OverviewMac Peak is a massive mountain located in the north-central region of the Alpine Lakes Wilderness in Washington State. Mac Peak is the highest point in the Stevens Pass USGS Quad, with 6859' of elevation and 819' of clean prominence. With no higher peaks immediately surrounding the mountain, Mac Peak has an ideal vantage point for much of the eastern Alpine Lakes Wilderness. In addition, surrounded by at least 10 lakes and/or tarns, Mac Peak epitomizes the very essence of the "Alpine Lakes" area.
But despite aspects which might seem appealing, Mac Peak is seldom summited. As such, there are no official defined routes leading to the summit. The mountain is oddly shaped, not conical or gentle-sloped. The east side of the summit is a sheer rock face. The south side is very steeply sloped. The north side of the mountain alternates between sheer rock faces, thick forest-cover, and boulder fields. The west side of the mountain is perhaps the most climbable side, alternating between steep slopes, avalanche gullies, boulder fields, meadows, and tarns. Because of this, the summit route explained on this page is the west route.
However, ascending the west side of the mountain requires more than just "keep going up" (such as many other peaks are like). Route-finding skills and common sense are also needed for a successful summit and to keep the technical difficulty of the climb as low as possible. If done correctly, ascending the west side of the mountain should only range between YDS Class 2 and Class 3. With that said, many opportunities for YDS Class 4 and Class 5 sections are also available on the mountain for those who want them.
Mac Peak is home to a wide assortment of wildlife. In large part, this is likely a result of the remoteness of the area, the varied terrain of the mountain, and the many lakes and tarns providing plentiful sources of food and water for animals. Common mammals such as cougar, black bear, mountain goat, elk, black-tailed deer, and yellow pine chipmunk roam the mountain. However, lesser-seen mammals such as short-tailed weasel, pine marten, mink, hoary marmot, and golden-mantled ground squirrel also have been seen on the mountain. Amphibians such as Cascades frog can be found at the multiple tarns on the mountain. Birds such as pileated woodpecker and mountain chickadee are commonly found on the mountain slopes.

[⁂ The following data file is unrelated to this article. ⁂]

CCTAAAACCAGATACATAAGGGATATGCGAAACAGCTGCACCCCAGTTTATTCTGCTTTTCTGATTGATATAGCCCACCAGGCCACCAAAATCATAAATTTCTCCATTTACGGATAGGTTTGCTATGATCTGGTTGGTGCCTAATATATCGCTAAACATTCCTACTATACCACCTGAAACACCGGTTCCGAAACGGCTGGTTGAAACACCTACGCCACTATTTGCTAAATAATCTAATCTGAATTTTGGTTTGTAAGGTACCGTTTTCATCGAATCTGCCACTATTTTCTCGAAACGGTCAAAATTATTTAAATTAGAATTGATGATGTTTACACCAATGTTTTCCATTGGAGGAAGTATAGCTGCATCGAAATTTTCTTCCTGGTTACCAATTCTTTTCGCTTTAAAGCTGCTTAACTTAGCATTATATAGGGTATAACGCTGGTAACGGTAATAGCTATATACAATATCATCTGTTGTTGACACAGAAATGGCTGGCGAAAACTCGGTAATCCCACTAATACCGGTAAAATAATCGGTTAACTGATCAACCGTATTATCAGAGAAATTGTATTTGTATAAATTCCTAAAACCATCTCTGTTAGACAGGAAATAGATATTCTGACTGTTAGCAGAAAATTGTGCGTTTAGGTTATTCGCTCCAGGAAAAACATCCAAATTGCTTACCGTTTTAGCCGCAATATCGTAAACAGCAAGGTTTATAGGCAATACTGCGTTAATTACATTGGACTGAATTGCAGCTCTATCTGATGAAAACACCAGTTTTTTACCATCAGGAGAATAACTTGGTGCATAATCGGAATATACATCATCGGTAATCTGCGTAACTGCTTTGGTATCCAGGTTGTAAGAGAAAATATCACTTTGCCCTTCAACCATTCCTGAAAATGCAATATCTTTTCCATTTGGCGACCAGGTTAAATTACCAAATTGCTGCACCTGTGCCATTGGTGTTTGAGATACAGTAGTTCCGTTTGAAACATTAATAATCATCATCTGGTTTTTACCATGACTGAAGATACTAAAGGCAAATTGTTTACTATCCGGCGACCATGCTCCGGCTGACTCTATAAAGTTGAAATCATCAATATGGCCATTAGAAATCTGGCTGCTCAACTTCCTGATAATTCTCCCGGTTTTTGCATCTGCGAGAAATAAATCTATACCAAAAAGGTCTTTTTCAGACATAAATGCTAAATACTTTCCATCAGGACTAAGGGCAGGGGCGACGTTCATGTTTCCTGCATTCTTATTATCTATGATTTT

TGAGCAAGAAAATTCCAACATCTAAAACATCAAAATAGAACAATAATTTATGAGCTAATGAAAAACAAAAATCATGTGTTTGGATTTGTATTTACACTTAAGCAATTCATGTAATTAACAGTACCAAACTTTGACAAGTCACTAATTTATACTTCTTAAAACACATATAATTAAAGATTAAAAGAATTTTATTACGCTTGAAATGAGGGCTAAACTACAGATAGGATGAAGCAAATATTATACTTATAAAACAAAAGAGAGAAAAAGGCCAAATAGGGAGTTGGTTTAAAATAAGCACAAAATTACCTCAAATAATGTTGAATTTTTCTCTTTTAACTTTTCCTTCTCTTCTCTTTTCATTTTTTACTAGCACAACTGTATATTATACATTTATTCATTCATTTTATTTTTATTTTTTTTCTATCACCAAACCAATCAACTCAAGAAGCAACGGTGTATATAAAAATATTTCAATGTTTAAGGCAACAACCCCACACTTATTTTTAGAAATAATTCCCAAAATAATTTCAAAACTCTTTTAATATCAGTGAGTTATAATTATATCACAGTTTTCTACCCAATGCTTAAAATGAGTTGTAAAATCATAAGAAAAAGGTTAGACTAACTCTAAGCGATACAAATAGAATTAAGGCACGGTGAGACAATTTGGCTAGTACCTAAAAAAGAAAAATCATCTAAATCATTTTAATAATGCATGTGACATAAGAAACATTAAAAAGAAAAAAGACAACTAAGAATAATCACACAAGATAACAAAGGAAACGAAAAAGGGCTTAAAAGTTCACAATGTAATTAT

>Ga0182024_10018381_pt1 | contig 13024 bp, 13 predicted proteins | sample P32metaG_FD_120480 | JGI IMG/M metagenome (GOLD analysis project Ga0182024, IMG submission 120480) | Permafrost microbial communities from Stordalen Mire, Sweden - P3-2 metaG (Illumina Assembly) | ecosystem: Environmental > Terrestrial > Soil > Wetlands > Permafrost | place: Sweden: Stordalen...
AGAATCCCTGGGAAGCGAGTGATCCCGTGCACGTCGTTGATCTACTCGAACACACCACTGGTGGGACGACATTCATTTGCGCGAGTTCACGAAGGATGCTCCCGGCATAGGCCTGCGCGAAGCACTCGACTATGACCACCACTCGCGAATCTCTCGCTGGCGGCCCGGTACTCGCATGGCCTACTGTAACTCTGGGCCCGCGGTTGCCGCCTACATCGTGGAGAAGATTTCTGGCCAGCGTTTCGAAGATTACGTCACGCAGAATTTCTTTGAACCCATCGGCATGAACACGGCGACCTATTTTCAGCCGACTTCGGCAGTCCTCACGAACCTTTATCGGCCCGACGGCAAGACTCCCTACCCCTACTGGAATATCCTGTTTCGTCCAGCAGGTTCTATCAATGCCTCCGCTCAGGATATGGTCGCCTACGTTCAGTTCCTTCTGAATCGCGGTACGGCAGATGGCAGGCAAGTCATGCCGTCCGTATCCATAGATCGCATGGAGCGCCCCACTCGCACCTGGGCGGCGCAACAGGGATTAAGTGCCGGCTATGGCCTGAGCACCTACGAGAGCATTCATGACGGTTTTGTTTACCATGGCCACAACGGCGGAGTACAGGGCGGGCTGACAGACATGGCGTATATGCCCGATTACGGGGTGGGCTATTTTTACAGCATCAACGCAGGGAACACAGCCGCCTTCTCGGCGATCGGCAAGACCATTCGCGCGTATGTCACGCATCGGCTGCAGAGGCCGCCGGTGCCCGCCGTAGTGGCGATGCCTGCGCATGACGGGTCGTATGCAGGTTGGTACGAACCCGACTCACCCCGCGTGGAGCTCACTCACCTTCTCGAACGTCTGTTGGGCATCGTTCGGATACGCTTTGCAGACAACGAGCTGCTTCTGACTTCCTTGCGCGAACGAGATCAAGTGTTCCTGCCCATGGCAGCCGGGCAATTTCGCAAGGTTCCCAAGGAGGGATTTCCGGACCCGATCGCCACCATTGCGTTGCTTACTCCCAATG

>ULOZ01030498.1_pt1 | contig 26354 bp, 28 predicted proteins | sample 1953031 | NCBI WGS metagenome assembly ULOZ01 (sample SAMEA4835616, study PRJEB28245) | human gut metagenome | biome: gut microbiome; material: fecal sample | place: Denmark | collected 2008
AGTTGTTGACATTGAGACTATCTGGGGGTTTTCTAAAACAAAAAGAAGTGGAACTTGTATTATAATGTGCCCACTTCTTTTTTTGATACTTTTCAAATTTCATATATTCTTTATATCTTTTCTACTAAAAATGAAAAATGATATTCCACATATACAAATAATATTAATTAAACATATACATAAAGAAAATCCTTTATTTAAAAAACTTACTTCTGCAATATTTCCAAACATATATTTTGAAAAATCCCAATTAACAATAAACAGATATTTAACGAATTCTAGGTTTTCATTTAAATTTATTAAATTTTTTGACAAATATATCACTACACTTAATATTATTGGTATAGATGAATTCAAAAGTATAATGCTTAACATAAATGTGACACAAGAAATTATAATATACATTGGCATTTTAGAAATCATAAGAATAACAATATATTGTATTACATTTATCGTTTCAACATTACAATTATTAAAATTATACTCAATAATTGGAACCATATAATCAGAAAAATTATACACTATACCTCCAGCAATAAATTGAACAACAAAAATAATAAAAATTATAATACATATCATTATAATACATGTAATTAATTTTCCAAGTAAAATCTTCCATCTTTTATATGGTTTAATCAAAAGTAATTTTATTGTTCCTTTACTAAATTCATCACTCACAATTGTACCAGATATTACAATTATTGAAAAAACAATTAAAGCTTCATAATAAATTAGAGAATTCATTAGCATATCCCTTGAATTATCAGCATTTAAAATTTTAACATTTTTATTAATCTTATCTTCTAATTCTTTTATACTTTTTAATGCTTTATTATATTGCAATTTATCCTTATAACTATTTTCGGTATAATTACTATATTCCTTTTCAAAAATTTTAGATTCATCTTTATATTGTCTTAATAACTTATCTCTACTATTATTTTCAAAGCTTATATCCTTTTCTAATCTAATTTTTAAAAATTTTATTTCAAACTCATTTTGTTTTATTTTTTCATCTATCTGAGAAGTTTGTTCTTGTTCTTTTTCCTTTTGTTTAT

Getting There - Driving and On-Trail HikingDRIVING:
The total mileage from Skykomish, Washington, to the parking trailhead of Fisher Creek Trail #1059.1 is 23.0 miles. Here are the driving directions:
1) Drive east along Highway 2 from Skykomish, Washington turnoff.
2) After 1.8 miles, take a right turn onto Foss River Road.
3) After 1.2 miles, Foss River Road becomes a gravel road, Forest Road 68.
4) After 2.3 miles further, veer left onto Forest Road #6830. This is a one-lane gravel road.
5) After 17.7 miles on Forest Road #6830, arrive at the trailhead for Fisher Creek Trail #1059.1, on the left (sloped) side of the road.
NOTE: Forest Road #6830 ends at a bridge washout approximately 0.2 miles further. The trailhead only has a very small area for parking, enough for one or two vehicles. Due to the very limited space for parking and turning a vehicle around, it is recommended to first drive to the end of Forest Road #6830, turn the vehicle around, and either park there or along the side of the road near the trailhead (if space allows).
1) Hike along Fisher Creek Trail #1059.1, also known as the Deception Creek Cut-Off Trail, beginning near the end of Forest Road 6830 (south of Foss River Road, east of Skykomish, Washington).
2) Follow Deception Creek Cut-Off Trail #1059.1 east for 0.7 miles.
3) Follow Deception Creek Trail #1059 south for 2.5 miles.
4) Follow Deception Lakes Trail #1059.2 east for 0.8 miles, to its intersection with the Pacific Crest Trail (PCT).
West Route To Summit (Off-Trail)From the intersection (~4900' elevation) of the Deception Lakes Trail and PCT: